Outlook 2010: The Big Picture

The U.S. economy has endured the most challenging period since the Great De­pres­sion. In recent months, the rise in the stock market and talk of “green shoots” have many prognosticating that the recession has ended and the recovery commenced.

But the exploding stock market has expanded valuations beyond the bubble years of the late 1990s, and recent earnings growth was driven largely by firing workers and cutting costs rather than selling more products to customers. Real recovery involves selling more goods and services and hiring more people, and neither of these has happened to a significant degree yet.

Our own fuzzy crystal ball shows a number of “brown shoots” of concern:

  • A huge overhang of consumer debt ($10-15 TRIL­LION) that must be slowly paid down over many years through a painful deleveraging process.
  • An unfolding crash in the commercial real estate market unlikely to bottom before late 2010.
  • A potential double dip in the housing market in 2010 driven by high unemployment and the need to refinance millions of Option ARM and Alt-A mortgages that are deeply under water.
  • Widespread deflation that is already occurring in the retail, housing, and commercial real estate sectors.

Our view is that we are experiencing a burst of growth that has been fueled by government spending. Imagine the economy is like a log in a fireplace. A dry log can burn by itself but a wet log (think debt) needs some fuel to get it to burn.

For the past 12 months, we have dumped a huge amount of fuel on that log in the form of government deficit spending and bailouts. The U.S. taxpayer (via “Cash for Clunkers” and “Homebuyer Credits”) is essentially paying people to spend money. Is anyone really shocked that the fire flared up a bit (a 60% increase in the stock market)?
But what happens now? In our view there are four “macroeconomic outcomes” for that old log:

  1. Global Economic Meltdown. The log quits burning and we give up trying to dump more fuel on it. This seems highly unlikely — if there is one thing we’ve learned over the past year it’s that the government is unlikely to stop trying things (anything) to get that log to burn … even if our kids have to pay for it for their entire working lifetimes.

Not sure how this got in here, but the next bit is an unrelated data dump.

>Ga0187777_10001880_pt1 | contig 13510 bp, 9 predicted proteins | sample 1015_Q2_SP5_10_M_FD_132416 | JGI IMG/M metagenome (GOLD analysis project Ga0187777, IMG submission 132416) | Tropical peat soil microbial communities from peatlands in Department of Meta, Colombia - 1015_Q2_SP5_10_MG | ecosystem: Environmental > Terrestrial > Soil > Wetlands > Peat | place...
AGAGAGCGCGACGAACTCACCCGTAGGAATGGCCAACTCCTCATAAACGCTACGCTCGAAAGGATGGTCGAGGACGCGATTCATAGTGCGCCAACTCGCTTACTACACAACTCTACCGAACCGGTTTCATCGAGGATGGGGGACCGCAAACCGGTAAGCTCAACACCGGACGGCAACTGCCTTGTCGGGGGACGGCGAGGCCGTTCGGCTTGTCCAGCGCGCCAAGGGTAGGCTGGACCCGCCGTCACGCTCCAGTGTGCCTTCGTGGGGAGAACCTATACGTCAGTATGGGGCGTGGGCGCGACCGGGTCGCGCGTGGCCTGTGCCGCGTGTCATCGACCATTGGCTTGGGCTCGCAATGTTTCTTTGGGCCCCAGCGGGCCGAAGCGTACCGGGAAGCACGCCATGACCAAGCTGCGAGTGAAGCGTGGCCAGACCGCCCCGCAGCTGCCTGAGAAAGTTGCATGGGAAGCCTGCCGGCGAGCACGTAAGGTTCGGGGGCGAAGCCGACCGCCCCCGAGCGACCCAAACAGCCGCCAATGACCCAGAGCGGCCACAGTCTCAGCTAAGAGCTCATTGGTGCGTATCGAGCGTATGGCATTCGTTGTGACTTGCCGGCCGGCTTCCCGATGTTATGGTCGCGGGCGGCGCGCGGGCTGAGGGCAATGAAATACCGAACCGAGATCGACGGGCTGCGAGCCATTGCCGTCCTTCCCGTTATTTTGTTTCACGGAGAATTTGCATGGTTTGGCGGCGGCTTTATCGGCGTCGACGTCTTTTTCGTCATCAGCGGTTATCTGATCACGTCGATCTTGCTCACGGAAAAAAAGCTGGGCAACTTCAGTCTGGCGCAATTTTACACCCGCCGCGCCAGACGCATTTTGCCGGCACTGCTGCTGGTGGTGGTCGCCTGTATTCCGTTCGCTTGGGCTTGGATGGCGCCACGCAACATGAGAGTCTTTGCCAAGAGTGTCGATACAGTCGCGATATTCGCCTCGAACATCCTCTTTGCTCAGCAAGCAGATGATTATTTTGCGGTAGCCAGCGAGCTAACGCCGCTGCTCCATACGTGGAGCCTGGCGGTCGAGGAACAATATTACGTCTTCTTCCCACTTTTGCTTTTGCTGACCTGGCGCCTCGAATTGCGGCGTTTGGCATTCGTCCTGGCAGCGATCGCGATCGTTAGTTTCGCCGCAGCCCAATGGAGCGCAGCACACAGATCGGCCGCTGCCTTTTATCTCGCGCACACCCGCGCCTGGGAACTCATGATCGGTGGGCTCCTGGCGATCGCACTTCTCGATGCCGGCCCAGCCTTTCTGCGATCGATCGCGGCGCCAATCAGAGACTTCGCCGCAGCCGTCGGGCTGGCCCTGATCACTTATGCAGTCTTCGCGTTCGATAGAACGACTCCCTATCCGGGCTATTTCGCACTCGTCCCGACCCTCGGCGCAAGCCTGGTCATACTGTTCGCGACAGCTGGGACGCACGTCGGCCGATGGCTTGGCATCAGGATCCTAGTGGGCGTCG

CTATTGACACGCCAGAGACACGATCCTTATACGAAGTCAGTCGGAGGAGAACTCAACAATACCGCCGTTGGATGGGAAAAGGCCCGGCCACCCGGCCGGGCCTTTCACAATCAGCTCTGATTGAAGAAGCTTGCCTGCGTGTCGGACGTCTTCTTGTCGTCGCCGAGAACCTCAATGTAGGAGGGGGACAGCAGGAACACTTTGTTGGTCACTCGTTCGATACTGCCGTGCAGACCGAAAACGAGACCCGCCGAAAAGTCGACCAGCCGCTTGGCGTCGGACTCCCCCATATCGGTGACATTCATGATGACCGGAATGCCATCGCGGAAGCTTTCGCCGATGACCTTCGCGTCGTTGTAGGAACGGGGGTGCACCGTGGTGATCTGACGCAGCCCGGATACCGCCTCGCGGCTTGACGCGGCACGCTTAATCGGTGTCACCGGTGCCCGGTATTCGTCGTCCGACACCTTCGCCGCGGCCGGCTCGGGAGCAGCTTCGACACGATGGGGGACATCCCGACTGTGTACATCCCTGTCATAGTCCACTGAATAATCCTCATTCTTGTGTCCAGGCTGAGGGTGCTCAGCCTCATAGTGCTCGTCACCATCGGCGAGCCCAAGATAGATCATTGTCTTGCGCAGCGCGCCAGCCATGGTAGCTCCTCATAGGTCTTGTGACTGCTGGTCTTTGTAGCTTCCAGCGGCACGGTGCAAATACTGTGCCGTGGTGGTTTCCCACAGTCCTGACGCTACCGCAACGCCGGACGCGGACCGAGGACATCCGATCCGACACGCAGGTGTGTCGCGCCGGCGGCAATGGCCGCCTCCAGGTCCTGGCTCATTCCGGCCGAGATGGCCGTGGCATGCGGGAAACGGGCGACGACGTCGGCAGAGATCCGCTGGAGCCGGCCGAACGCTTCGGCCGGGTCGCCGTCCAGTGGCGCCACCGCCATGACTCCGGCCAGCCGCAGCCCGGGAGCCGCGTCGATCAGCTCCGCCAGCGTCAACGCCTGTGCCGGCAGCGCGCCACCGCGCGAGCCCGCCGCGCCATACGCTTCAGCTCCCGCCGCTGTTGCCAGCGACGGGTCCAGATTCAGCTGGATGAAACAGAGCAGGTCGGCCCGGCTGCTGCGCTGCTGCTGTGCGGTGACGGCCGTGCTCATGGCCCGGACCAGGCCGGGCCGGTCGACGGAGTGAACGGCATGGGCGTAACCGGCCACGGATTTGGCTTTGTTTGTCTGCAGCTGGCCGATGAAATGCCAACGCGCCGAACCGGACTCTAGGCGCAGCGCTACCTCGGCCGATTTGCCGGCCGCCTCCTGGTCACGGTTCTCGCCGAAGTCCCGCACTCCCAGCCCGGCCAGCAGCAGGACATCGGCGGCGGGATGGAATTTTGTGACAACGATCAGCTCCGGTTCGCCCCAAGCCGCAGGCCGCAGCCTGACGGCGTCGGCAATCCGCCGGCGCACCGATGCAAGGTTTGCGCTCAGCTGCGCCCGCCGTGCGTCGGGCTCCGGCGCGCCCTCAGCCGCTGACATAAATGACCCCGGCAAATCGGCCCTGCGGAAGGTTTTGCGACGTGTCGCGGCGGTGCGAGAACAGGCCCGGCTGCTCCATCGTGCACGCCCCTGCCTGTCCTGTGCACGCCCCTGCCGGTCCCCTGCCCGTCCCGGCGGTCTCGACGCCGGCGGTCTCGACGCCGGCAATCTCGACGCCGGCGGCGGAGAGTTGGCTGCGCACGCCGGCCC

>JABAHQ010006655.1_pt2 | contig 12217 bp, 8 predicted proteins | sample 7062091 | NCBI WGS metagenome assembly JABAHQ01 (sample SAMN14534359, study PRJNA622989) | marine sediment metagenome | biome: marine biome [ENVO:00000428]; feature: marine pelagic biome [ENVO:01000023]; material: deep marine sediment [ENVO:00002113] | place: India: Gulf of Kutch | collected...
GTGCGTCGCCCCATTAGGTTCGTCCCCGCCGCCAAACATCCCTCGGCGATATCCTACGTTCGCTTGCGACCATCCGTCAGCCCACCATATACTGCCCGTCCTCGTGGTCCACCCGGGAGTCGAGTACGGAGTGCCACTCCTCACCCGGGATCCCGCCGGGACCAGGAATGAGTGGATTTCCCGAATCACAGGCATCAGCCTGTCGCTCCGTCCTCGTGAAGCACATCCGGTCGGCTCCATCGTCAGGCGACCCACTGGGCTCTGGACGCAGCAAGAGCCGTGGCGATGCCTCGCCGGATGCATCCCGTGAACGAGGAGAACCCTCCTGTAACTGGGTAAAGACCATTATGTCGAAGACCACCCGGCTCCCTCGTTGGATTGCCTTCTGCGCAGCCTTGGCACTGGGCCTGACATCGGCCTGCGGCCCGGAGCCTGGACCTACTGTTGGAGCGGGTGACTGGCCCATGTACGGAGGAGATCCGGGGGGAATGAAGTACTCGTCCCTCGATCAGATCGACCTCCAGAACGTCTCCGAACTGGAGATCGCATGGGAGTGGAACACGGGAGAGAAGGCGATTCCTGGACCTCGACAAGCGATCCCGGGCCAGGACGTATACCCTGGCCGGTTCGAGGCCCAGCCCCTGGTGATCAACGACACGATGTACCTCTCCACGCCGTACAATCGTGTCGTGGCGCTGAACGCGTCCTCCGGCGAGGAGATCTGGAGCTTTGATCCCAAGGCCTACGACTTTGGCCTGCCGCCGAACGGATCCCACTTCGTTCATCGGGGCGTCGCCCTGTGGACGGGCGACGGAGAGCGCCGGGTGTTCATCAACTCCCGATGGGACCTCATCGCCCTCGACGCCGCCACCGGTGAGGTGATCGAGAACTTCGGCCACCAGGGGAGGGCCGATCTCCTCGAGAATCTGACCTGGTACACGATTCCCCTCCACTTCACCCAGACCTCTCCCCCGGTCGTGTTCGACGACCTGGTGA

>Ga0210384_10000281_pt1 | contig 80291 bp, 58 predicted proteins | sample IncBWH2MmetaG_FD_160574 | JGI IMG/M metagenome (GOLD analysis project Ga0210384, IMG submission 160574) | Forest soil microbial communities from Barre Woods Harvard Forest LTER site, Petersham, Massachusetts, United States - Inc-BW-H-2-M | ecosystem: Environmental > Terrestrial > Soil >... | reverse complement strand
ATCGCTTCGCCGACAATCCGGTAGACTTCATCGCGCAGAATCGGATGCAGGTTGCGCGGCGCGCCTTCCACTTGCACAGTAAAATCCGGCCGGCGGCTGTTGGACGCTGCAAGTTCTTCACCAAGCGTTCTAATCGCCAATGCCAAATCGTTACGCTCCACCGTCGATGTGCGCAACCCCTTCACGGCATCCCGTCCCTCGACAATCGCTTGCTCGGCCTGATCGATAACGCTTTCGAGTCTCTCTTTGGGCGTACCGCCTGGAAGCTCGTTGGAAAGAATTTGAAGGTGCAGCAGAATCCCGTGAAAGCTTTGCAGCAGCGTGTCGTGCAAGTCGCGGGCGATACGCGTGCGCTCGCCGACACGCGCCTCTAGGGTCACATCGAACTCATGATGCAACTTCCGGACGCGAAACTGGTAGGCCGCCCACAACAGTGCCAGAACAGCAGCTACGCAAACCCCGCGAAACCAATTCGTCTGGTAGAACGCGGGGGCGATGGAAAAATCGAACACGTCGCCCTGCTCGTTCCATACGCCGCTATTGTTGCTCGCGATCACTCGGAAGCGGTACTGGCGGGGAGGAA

2. Japan. The log burns a little but mostly just smokes and smolders. The Japanese have been trying for twenty years to get that log to burn and it seems to be slowly starting to burn now because they gave it a long time to dry out while they dumped fuel on it regularly.
  3. That 70s Show. We keep pouring the fuel on that log and we overdo it … creating a rip-roaring flame that results in a surge of inflation (especially in commodities) like we had in the 1970s.
  4. Global Reflation. Under this scenario the government pours just the right amount of fuel on that log to get it to burn strongly and evenly without a flame up. Have you ever tried to burn a wet log in your fireplace? This is tough to do. Not impossible, but very, very tough.

Well Positioned

How will American agriculture do under these potential future conditions? Agriculture and commodities are likely to do significantly better than most sectors of the U.S. economy in the coming years. There are several reasons why U.S. agriculture is well positioned:

  • Supply. Despite recent great harvests, the carryover supply of most grains is still near historical lows. This means any spike in market demand can have a disproportionate impact on prices.
  • Demand. There are BILLIONS of people entering the middle class around the world. The first thing they do when they get more disposable income is eat more protein, and protein production requires grain. In addition, the ethanol industry, which barely existed seven to eight years ago from an economic perspective, is now consuming nearly half the U.S. corn crop.
  • Liquidity. The government is running huge deficits and injecting massive amounts of financial liquidity (fuel) into the system. Odds seem high that ag commodity inflation will be an outcome.
  • Currencies. Grains, oil, and metals are all priced in dollars but utilized globally. As the dollar continues to decline compared to other currencies (the cost of running the dollar printing press) the price of all commodities priced in dollars will increase.
  • Arbitrage. We convert corn into ethanol which can substitute for gasoline produced from oil. This creates a direct arbitrage between a barrel of oil and a bushel of corn that never existed before. If oil prices rise as in 2008, corn will follow.

We see very weak U.S. economic growth for several years with a distinct possibility of a double dip recession. The high unemployment and deleveraging of consumers will create mild food price deflation and weak domestic demand for high end food products (see high end beef) and variable channel strength (eating at McDonald’s vs. the steakhouse).

In the long term, we see strong global food demand, commodity inflation, and a weak dollar creating a very strong market demand for U.S. grains. This will be a bumpy, lumpy ride, but U.S. ag commodities are very well positioned for the future.

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